Area: 173.46 (ha) 428.62 

A Nature Conservation Review Site. In Cornwall Area of Outstanding Natural Beauty. Includes two Geological Conservation Review Sites. Boundary amended by extensions and deletions. Part owned by National Trust. 

Description and Reasons for Notification: 

Coverack to Porthoustock is located on the east coast of the Lizard Peninsula, the most southerly tip of mainland Britain. The site lies mainly on gabbro and includes the entire stretch of gabbro coast, with inland exposures. The coastline comprises quarries, a fossil cliff and raised beach feature and the only remaining biologically intact beach habitat in west Cornwall. Gabbro, basic igneous rock weathers to gley and stragnogley soils. In places the gabbro is overlain by a fine windblown deposit called loess. This can be up to 2 m deep and weathers to brown earths and gleyic brown earths. The combination of unusual geology, topography and mild oceanic climate has led to the development of a unique flora. The site has 4 Red Data Book (RDB) (*) and many nationally scarce species. Of particular note is the RDB species Cornish heath Erica vagans which, in the British Isles, is confined to the Lizard Peninsula and County Fermanagh, Northern Ireland. Areas of the coastline which have been quarried reveal exposures which are of geological interest. 

The remote beaches at Godrevy and Leggan Coves are a rare example of beach community zonation. Where the foreshore is sandy with only scattered pebbles, a community dominated by sea sandwort Honkenya peploides occurs on or above the strandline. Other species include Babington’s orache Atriplex glabriuscula and prickly saltwort Salsola kali. This community is replaced on shingle by spear-leaved orache Atriplex prostrata with occasional sea mayweed Tripleurospermum maritimum and sea beet Beta vulgaris subsp. maritima. Further up where the beach is more stable a community of sparse red fescue Festuca rubra is found along with kidney vetch Anthyllis vulneraria, sea bindweed Calystegia soldanella and common bird’s-foot trefoil Lotus corniculatus

The present-day cliff rises to 15 metres but is often lower. Where solid gabbro outcrops, a sparse maritime rock-crevice community occurs comprising thrift Armeria maritima subsp. maritima, rock samphire Crithmum maritimum, rock sea-spurrey Spergularia rupicola, sea aster Aster tripolium, golden samphire Inula crithmoides and buck’s-horn plantain Plantago coronopus. The nationally scarce lanceolate spleenwort Asplenium billotii is found in open crevices. Where the cliff is overlain by loess, cliff flush communities have developed, characterised by creeping bent Agrostis stolonifera, common reed Phragmites australis, fool’s water-cress Apium nodiflorum, brookweed Samolus valerandi and distant sedge Carex distans and the nationally scarce dotted sedge C. punctata in particularly wet flushes.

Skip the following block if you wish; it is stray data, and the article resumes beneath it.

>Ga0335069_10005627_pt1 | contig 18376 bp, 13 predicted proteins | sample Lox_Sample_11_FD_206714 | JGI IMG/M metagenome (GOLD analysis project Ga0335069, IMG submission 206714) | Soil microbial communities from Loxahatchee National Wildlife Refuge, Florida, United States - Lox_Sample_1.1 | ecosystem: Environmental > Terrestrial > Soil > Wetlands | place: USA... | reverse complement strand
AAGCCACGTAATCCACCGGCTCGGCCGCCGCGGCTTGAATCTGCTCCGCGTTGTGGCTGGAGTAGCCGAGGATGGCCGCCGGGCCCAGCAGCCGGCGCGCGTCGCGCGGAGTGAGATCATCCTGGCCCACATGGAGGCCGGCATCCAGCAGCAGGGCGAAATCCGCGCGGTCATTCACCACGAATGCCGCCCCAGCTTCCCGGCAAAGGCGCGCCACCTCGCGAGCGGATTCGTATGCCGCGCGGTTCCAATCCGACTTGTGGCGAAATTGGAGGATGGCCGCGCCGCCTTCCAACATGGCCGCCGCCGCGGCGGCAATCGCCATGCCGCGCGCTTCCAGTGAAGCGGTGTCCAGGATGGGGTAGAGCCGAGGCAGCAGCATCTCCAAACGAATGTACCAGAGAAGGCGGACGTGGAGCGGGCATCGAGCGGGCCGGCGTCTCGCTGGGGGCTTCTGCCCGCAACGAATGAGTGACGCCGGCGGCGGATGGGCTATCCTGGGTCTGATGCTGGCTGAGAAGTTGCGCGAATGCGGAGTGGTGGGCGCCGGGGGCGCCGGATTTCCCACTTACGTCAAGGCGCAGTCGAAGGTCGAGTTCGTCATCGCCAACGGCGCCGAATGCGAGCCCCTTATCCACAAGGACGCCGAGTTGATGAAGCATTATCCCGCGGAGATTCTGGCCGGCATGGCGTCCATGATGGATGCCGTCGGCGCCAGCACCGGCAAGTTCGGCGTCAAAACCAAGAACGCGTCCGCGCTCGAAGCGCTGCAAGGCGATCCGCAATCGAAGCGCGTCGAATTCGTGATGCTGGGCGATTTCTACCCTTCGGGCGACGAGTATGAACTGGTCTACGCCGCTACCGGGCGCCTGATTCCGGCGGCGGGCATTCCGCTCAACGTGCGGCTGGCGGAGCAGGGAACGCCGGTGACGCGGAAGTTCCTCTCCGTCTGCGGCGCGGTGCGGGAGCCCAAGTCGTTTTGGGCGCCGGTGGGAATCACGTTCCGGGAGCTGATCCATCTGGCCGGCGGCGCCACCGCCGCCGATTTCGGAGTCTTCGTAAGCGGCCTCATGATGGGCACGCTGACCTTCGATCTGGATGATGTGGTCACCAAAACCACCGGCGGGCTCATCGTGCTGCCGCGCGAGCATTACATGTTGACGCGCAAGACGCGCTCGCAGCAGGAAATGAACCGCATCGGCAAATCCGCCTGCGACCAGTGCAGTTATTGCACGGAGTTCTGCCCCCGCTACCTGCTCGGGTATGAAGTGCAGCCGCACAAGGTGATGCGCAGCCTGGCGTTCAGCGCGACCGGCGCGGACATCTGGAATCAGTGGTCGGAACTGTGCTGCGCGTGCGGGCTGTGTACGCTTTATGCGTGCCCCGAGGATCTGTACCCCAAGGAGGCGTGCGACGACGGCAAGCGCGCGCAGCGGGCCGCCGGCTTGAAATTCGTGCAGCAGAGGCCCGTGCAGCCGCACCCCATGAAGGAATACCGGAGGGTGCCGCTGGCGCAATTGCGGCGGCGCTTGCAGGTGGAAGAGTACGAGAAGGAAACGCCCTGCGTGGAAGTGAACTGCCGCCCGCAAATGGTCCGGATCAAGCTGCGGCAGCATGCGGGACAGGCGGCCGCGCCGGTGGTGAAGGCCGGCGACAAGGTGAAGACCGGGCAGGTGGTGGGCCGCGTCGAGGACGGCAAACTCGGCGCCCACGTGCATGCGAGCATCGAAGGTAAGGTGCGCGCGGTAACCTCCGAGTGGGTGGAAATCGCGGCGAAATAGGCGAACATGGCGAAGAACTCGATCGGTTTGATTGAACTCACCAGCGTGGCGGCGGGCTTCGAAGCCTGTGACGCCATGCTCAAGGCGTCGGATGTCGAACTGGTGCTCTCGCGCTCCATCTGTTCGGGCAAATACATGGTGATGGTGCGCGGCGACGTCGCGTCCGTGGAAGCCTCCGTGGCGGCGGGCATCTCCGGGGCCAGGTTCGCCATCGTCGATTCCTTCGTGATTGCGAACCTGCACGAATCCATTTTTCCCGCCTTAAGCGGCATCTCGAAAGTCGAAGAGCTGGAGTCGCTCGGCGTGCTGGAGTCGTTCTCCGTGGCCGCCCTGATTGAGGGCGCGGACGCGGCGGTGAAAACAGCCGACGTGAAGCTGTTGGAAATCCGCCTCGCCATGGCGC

Maritime grassland communities are widespread but often indistinct. Typical species include cock’s-foot Dactylis glomerata, Yorkshire fog Holcus lanatus, red fescue, sea carrot Daucus carota subsp. gummifer, chamomile Chamaemelum nobile, yarrow Achillea millefolium, common knapweed Centaurea nigra, common fleabane Pulicaria dysenterica and ribwort plantain Plantago lanceolata. The prostrate Dyer’ s greenweed Genista tinctoria subsp. littoralis, English sticky eyebright Euphrasia anglica and the nationally scarce hairy bird’s-foot trefoil Lotus subbiflorus are present in grazed areas. Of particular importance is a population of the RDB Schedule 8 species pennyroyal Mentha pulegium, which is declining in Britain and confined in Cornwall to the Lizard Peninsula. The short turf community above Leggan Point provides good habitat for the nationally scarce autumn squill Scilla autumnalis and the RDB species (*) dwarf rush Juncus capitatus and twin-headed clover Trifolium bocconei are occasionally recorded here. 

The vegetation of the raised beach running from Lowland Point to North Corner is a complex of maritime grassland and heathland communities. Two of the heathland communities, tall heath and mixed heath, are unique to the Lizard Peninsula in the British Isles and are widespread on this site.